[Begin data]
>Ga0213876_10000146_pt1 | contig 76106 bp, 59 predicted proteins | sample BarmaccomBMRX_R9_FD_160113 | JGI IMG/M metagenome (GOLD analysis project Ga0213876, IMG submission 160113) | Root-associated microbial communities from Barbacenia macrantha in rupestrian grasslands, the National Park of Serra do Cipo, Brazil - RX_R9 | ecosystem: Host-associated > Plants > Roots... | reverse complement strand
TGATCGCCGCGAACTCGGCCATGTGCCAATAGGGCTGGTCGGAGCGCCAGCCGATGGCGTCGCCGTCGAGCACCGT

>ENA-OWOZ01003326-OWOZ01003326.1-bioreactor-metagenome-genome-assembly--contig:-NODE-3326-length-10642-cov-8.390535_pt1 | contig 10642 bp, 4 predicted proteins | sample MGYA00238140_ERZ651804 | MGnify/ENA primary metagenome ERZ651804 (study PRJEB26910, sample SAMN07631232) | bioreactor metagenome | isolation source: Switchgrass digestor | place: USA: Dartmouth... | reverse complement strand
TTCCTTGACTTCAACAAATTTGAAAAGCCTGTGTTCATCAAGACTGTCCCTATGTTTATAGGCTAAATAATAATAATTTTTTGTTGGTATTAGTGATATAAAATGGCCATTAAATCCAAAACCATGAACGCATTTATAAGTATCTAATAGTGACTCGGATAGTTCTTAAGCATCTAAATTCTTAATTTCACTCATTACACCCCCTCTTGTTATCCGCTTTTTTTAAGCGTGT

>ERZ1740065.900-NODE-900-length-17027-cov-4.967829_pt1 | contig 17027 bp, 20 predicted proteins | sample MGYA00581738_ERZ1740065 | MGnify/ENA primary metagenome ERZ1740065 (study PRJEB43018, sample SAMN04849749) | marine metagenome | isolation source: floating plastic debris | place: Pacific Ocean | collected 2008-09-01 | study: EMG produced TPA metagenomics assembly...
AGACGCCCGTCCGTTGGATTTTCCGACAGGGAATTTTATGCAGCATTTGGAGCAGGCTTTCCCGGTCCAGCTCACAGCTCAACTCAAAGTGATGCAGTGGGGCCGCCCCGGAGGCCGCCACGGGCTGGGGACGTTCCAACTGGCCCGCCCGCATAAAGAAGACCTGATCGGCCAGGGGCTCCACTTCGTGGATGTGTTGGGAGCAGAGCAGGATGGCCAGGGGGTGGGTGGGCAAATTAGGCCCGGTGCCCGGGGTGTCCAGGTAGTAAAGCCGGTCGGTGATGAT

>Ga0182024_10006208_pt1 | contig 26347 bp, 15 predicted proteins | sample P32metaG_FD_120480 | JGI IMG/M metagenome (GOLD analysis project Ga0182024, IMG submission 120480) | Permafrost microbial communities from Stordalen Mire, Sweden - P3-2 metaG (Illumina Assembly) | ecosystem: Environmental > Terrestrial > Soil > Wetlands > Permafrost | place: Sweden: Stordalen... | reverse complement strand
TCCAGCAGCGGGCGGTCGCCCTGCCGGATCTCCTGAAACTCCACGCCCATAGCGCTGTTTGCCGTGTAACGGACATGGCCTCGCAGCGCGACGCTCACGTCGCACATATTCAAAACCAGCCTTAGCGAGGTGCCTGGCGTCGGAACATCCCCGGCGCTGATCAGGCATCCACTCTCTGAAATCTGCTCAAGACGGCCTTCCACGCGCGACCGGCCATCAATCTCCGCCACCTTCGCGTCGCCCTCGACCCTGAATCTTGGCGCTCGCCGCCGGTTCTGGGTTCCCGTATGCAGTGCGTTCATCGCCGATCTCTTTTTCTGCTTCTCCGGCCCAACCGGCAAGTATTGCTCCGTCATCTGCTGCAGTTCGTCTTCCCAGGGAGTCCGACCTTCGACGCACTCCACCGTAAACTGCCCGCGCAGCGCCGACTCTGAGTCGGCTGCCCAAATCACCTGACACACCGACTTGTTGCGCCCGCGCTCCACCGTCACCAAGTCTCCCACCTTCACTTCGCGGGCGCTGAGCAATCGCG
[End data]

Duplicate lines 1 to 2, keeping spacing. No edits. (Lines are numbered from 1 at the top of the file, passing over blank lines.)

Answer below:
>Ga0213876_10000146_pt1 | contig 76106 bp, 59 predicted proteins | sample BarmaccomBMRX_R9_FD_160113 | JGI IMG/M metagenome (GOLD analysis project Ga0213876, IMG submission 160113) | Root-associated microbial communities from Barbacenia macrantha in rupestrian grasslands, the National Park of Serra do Cipo, Brazil - RX_R9 | ecosystem: Host-associated > Plants > Roots... | reverse complement strand
TGATCGCCGCGAACTCGGCCATGTGCCAATAGGGCTGGTCGGAGCGCCAGCCGATGGCGTCGCCGTCGAGCACCGT